Ballroom e Youkoso – 09

The only thing in this show longer than the necks is the minutes…

I can say this much for certain – the more I learn about this sport, the less I understand it.  It’s certainly nothing specific to ballroom dancing – I suspect most sports/arts (and this one is some of both) are like that when you take the time to deep dive into them.  But competitive dance remains a genuine puzzle to me.  What constitutes success is so colored by the pair aspect of it – I wonder if pairs figure skating (or even more, ice dancing) is the same way?

The dominant – well, only – theme of this episode is “flower and frame”.  Like so much about competitive ballroom, it seems relatively simple but is in fact very complicated.  The woman is the flower, the man is the frame – I get the idea.  It wasn’t the sort of frame I was imagining last week (more like a structural one), but it makes sense.  Where the concept gets difficult is the question of balance.  How is a leader supposed to fulfill the role of frame without disappearing into the background?

I guess if the answer to that question were easy, it wouldn’t be a professional sport.  It points up that much more how surprising it is that Tatara is as successful as he is with his lack of experience.  Sengoku cautions him to pace himself as he heads into the finals, but that’s the least of Tatara’s problems.  Sengoku has prepared Tatara and Mako for their one-minute solo dance knowing that in the Tenpei Cup, it’s always a quickstep.  But Marisa has foiled his plans by overriding the program and changing to a waltz.  And when Tatara and Mako hit the floor, he’s shaking so hard the judges and audiences can see it.

It’s clear that Tatara has taken Kiyoharu’s advice to heart, and he and Mako have planned their strategy out in advance (and in secret).  Just as clearly, Mako has never been put in this position before – though in his defense, Gaju did at least try and push her to assert herself in his boorish way.  It strikes me that sibling partners are quite problematical in this sport, for the nuanced relationship between the older and younger will always be another complicating factor in the final equation.  Tatara is nothing if not humble, and he embraces the idea that he needs to put his partner in the spotlight if anything too enthusiastically.

Here’s where my frustrating lack of understanding of this sport again asserts itself.  Ask yourself this: if you’re standing in a museum or gallery looking at a Monet or Van Gogh, can you honestly say you’re going to remember what the frame looked like?  If the judges and audience are staring only at Mako, why is that a technical flaw on Tatara’s part?  Isn’t it the frame’s job to make people believe the painting is as magnificent as possible?  I get that there’s a balance here – that if the leader s “greyed out” in the eyes of the judge, he’s taken the concept of framing too far.  But it’s hard for me to see where that line is.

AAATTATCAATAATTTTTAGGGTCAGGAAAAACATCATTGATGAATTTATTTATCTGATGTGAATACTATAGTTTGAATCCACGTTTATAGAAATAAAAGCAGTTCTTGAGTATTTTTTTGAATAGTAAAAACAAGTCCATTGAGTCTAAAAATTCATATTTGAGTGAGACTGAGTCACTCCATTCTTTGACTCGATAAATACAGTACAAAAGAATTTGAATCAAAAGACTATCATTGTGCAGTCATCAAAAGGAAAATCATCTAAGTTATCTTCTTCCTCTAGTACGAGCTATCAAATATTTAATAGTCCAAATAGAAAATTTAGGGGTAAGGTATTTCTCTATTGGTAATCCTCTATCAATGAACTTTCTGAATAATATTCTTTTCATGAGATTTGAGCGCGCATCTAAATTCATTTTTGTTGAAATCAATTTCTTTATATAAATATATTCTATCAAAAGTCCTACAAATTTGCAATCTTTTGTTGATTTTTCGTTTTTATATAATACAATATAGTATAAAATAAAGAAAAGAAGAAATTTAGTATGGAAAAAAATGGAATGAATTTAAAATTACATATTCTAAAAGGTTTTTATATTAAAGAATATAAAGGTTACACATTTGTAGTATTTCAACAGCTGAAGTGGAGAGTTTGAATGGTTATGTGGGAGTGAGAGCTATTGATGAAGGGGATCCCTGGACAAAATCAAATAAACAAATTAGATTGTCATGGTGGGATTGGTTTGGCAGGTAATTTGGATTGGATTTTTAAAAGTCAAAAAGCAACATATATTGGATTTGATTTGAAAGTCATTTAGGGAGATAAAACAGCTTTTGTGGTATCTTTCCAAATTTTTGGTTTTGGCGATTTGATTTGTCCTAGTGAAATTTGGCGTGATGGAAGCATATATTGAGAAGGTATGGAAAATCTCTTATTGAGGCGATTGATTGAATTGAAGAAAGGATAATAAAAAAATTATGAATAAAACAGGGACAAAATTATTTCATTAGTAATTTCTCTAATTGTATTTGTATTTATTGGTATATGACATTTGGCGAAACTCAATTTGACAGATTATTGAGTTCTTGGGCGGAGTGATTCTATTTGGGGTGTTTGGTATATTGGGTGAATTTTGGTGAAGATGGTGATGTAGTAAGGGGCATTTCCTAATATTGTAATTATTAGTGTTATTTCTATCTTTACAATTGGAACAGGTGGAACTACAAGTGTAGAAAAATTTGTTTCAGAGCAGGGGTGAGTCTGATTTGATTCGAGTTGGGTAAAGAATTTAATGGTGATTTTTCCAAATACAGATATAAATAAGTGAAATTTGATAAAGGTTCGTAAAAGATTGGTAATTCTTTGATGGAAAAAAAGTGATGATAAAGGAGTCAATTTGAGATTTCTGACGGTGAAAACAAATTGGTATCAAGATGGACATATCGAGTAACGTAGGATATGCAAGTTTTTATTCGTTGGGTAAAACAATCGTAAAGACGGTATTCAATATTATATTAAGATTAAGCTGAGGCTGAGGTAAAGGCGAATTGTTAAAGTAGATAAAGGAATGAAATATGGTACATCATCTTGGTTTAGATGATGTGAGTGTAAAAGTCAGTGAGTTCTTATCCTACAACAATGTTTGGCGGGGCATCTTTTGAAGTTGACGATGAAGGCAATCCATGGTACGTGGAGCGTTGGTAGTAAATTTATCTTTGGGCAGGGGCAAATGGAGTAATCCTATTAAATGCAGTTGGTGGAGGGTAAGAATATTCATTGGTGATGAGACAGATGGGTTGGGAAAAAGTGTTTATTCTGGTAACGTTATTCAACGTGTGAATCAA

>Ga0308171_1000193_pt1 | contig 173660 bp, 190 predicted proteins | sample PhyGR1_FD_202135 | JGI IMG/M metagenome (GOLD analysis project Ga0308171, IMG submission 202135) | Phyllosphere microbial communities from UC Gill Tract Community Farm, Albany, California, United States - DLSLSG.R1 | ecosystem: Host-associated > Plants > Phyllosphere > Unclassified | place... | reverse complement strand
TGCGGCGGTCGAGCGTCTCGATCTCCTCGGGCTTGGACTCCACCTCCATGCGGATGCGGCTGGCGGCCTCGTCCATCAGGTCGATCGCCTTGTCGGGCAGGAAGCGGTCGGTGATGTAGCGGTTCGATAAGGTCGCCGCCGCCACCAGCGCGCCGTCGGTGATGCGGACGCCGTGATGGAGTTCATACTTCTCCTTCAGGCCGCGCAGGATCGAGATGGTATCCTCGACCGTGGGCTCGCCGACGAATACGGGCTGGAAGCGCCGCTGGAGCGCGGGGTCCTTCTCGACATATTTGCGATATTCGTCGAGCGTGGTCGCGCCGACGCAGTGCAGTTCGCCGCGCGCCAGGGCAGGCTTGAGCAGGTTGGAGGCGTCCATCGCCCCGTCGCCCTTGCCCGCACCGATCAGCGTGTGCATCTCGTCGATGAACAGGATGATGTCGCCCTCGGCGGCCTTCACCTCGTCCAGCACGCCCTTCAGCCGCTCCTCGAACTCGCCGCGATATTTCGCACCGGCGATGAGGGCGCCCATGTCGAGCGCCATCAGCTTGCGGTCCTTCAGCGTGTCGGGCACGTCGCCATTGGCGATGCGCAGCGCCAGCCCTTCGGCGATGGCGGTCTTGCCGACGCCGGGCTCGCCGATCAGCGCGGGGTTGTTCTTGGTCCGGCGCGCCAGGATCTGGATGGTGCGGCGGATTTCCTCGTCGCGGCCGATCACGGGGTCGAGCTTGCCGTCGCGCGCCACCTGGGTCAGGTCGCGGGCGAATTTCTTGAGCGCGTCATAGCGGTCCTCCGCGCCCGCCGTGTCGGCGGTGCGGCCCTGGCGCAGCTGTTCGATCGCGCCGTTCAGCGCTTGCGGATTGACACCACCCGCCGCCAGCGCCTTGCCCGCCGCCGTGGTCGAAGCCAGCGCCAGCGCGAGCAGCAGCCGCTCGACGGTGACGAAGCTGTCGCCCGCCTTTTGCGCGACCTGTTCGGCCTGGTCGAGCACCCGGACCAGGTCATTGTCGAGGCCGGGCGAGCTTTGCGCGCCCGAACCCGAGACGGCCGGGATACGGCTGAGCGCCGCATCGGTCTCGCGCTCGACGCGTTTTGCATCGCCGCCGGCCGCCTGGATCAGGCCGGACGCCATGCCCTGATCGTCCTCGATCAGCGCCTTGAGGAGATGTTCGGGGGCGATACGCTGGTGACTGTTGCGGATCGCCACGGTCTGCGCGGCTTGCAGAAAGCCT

One thing I know is that Mako is unrecognizable from the dancer Gaju (and Marisa) knew.  And that’s because she’s dancing with a leader willing to let that happen.  Apparently the judges are supposed to grade on the leader’s technique and the symbiosis between the pair, and that if the judges aren’t looking at the leader’s technique, that’s a flaw.  But it strikes my untrained eye that Tatara has in this case done the job he’s supposed to do.  Apparently there’s more to it than that – and I guess Tatara and viewers like me are going to learn why that is together.

 

Facebooktwittergoogle_plusredditpinterestlinkedinmail

5 comments

  1. D

    I believe the idea is that in dancing, the leader must maintain a strong, firm posture, so that the lady fully understands what the partner is trying to do. Without a strong frame, leading becomes impossible. Without it, the partner can’t be sure if the leader wants to go right or left. A better analogy that won’t confuse two different meanings of a frame of a painting and a frame of a house would be that a strong wire/stem props the flower up, so that it doesn’t bend in weird directions or looks like its wilting. At least, this is my experience from taking ballroom dancing lessons.

  2. Well, the symbolism chosen by the series itself is specifically the frame of a painting.

  3. D

    Yeah, that’s kinda what confuses me. It’s misleading. Makes me think that the author had known about framing, but since ballroom dancing is a more western sport, he had confused the two meanings of the word. But I’m not sure how framing translates over to Japan so I’m only left with speculations.

  4. Heh, I think you found the flaw there in their analogy.

  5. Z

    Okay to all of this, but in artwork, framing is meant to enhance the picture and focus the viewer’s eye. So, their metaphor still kinda works. Say you have a nice rustic painting of a weather-beaten barn. Without a frame, it’s fine, but if you frame it in the right wood, it looks even better. The simple solid lines of the frame automatically stop your eye from traveling and keep it focused on the picture for longer. And if it’s really well framed you can also appreciate how the weathered wood of the frame has hints of the colors used in the picture, and how the texture of the wood echos the aging of the barn. Now, take that same picture and put it in a gold baroque frame . . . what you notice is the frame. And if you notice the picture at all, what you notice is how out of place it is,

    So, for the judge’s, if they have been trained to judge on how the lead enhances the partner, but all they notice is the partner, then they have to wonder if the lead was any good at all . . . it might just be that the partner is so good they could have danced alone and done as well.

Leave a Comment